I Will Be Tense. I Am Tense. I Was Tense.

Game of Jenga with mostly just middle blocks left.

Jenga @ The Roundhouse by whatleydude CC 3.0 flickr.com/photos/whatleydude/6619343251

In my last post, I told you how I was procrastinating by writing a children’s book…’cause, you know, that’d be easy.

Aside from the concern over illustrations (before the book was written), I pondered presentation (again, before the book was actually written) and wasted an afternoon educated myself on book binding thanks to YouTube. These things look hard…and make the writing seem easy.

Seriously though, writing for a reader who is not me is difficult. I don’t know the vocabulary or how much detail is too much or how much foreshadowing is needed.

What surprised me as being even harder than vocab and foreshadowing was tense. From the outset, I wrote in present tense. It felt like the natural thing to do, but I have no idea why. Everything else I’ve ever written has been in past tense.

I’ve heard that present tense is the new thing for novels. Here’s an article from Philip Pullman of the Guardian and another from Grammar Girl.

I found it hard to stay in the present while writing a 650 word book…I can’t imagine stay present for 65,000.

However, I’ve noticed that when I’m stuck on a story and plot things out, I do so in present tense.

John Doe comes in the restaurant and says, “There’s gonna be trouble.” Then there’s a fight. Rosario slips out the back and somehow finds Pete. They run to safety.

In my head, I do see the action like a movie, so I get the screen direction aspect that Grammar Girl mentions.

While this is an apparent new fad, I couldn’t remember ever reading a present tense book. The list on Grammar Girl names The Time Traveler’s Wife, which I have read. Hmm, it didn’t jump out at me as being in present tense. So, I guess I missed Philip Pullman’s point of present tense as expressive device. I suppose it worked for me in that story, so I never noticed.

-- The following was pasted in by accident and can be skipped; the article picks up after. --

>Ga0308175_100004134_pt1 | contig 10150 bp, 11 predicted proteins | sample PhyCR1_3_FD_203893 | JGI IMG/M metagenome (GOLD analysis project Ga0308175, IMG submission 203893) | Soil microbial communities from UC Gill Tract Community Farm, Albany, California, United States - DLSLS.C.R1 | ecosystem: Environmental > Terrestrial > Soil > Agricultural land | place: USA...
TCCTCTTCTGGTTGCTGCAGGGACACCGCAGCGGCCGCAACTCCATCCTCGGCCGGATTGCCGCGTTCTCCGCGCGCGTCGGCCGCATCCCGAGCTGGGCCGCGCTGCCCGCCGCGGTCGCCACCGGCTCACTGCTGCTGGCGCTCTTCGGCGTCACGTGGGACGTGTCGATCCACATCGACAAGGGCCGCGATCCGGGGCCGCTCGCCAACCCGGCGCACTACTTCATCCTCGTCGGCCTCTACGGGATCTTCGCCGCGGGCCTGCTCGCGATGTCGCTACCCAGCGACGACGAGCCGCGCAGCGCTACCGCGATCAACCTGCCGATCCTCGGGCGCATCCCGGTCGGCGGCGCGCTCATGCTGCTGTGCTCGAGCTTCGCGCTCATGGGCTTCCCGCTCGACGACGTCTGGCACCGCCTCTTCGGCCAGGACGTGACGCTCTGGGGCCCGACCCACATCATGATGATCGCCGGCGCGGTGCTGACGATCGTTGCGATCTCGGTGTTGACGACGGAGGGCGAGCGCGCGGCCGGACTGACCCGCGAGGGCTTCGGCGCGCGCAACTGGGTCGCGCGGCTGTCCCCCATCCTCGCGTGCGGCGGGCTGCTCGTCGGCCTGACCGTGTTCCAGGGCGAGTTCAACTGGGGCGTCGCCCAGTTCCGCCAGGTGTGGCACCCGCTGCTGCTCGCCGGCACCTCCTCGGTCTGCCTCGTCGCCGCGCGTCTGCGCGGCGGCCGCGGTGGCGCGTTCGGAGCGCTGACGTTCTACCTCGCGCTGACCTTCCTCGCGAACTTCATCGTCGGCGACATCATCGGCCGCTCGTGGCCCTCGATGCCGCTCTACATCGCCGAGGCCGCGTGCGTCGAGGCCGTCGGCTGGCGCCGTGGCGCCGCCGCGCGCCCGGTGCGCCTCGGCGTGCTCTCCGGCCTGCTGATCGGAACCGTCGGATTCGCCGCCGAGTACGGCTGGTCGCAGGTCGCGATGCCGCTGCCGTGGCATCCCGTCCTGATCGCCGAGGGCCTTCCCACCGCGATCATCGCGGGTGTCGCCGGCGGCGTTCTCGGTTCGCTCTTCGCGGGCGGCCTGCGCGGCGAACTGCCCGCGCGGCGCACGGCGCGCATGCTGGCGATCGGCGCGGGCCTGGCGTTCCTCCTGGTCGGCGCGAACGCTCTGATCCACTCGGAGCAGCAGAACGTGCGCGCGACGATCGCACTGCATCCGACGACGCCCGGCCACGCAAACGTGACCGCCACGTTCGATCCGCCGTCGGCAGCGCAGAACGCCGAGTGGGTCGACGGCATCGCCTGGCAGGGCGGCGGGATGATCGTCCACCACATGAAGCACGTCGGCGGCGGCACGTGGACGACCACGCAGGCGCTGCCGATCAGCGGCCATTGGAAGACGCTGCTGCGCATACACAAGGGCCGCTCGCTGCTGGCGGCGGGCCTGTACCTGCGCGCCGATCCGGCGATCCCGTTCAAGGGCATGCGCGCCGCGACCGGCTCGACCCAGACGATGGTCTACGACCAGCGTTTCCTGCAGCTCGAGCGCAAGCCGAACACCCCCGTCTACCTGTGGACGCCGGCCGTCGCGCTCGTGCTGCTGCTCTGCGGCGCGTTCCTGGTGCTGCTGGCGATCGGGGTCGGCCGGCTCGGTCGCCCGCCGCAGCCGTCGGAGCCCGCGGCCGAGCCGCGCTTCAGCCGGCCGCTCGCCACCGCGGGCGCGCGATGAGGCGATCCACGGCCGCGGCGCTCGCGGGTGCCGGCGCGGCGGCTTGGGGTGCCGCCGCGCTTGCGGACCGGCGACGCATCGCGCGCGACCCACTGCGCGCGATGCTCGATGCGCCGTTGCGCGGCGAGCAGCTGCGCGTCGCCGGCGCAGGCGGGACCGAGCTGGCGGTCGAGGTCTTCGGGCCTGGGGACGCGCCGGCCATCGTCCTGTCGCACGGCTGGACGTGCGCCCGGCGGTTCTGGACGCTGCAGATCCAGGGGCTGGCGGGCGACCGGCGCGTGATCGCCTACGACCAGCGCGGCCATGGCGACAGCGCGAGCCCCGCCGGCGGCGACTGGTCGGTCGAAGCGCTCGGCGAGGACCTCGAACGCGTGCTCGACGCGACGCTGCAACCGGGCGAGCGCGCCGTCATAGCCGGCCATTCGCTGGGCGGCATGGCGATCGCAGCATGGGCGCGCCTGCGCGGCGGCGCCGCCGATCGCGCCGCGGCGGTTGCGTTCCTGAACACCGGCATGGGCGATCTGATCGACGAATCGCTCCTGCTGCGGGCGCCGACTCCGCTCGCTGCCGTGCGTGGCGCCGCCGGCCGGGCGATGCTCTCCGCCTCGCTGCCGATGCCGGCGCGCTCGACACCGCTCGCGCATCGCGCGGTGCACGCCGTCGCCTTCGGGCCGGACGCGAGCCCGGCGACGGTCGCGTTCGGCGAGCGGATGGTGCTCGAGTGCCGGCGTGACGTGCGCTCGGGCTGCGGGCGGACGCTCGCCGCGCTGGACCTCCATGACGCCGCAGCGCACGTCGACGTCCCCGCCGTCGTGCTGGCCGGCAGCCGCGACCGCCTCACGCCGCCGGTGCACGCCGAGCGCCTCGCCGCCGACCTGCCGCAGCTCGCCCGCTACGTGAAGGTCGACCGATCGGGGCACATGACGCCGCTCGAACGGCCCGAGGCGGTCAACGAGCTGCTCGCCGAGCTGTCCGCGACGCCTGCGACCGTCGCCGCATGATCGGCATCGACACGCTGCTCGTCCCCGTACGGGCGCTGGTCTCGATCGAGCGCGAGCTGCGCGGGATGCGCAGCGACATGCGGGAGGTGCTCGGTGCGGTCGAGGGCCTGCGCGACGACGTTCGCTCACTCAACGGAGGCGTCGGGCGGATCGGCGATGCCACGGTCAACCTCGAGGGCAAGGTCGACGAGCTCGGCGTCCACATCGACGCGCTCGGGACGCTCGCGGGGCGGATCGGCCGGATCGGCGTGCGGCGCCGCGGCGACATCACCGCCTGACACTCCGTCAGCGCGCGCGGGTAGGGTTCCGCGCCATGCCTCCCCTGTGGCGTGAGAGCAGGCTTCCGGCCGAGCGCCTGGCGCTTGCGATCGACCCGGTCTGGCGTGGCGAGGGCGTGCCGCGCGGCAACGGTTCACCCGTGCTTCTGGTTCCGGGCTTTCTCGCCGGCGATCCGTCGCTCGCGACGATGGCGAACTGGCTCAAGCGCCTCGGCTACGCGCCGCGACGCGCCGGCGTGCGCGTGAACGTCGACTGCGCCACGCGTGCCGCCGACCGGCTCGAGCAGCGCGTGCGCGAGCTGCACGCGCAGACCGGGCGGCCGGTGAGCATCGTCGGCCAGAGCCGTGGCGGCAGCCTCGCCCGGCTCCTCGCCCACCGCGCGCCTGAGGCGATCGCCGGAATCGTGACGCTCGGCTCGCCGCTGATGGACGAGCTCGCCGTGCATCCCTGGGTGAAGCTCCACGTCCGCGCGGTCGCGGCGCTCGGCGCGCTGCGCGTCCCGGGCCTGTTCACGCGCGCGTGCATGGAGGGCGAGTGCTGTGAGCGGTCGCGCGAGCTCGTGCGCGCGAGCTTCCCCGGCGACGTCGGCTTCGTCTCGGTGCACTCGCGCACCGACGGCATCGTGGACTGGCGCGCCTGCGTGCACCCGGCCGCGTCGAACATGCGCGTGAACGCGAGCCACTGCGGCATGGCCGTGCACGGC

I’m not making a bad fad/wave of the future point…in fact, I’m really not making much of a point at all.

While it was interesting to veer into a different tense for a bit, I will probably stick to my tried and true past tense.

What about you? What tense do you write in? Have you noticed any tense when you’ve read? Are you thinking of switching?

8 thoughts on “I Will Be Tense. I Am Tense. I Was Tense.

  1. bethfinke

    The senior citizens in the memoir-writing classes I lead use present tense from time to time, and if they stick with it for the entire essay (I ask them to write 500 words) it can be effective at getting the reader into the moment. The seniors seem to find this especially helpful when they are recalling a difficult time from their childhood. “I sit in my room. Grandma is gone. I don’t know why.” That sort of thing.
    The first time I remember noticing a book was in present tense was when I was reading “Angela’s Ashes.” Since then I’ve noticed quite a few memoirs are written in present tense, I suppose it helps put you right in the head of the person writing it?
    One last thing: when I eavesdrop on conversations on the street I notice a lot of people using present tense. “So I’m there with John, and he’s really being annoying. So I’m like, “suck it up,” and he looks at me like, “what’s your problem?”, And I’m like, really?”

  2. Kim

    “The Hunger Games” was written in present tense. My book club read it. It was awkward and annoying– the story and the tense.

  3. I write in the past tense, at least so far. The appeal of present tense, I can see, but I can also see Pullman’s point. It should be part of one’s toolbox, but not the only tool.

  4. Venom

    I usually write in the past tense, but sometimes while re-reading I find some present tense that slipped in without me noticing.

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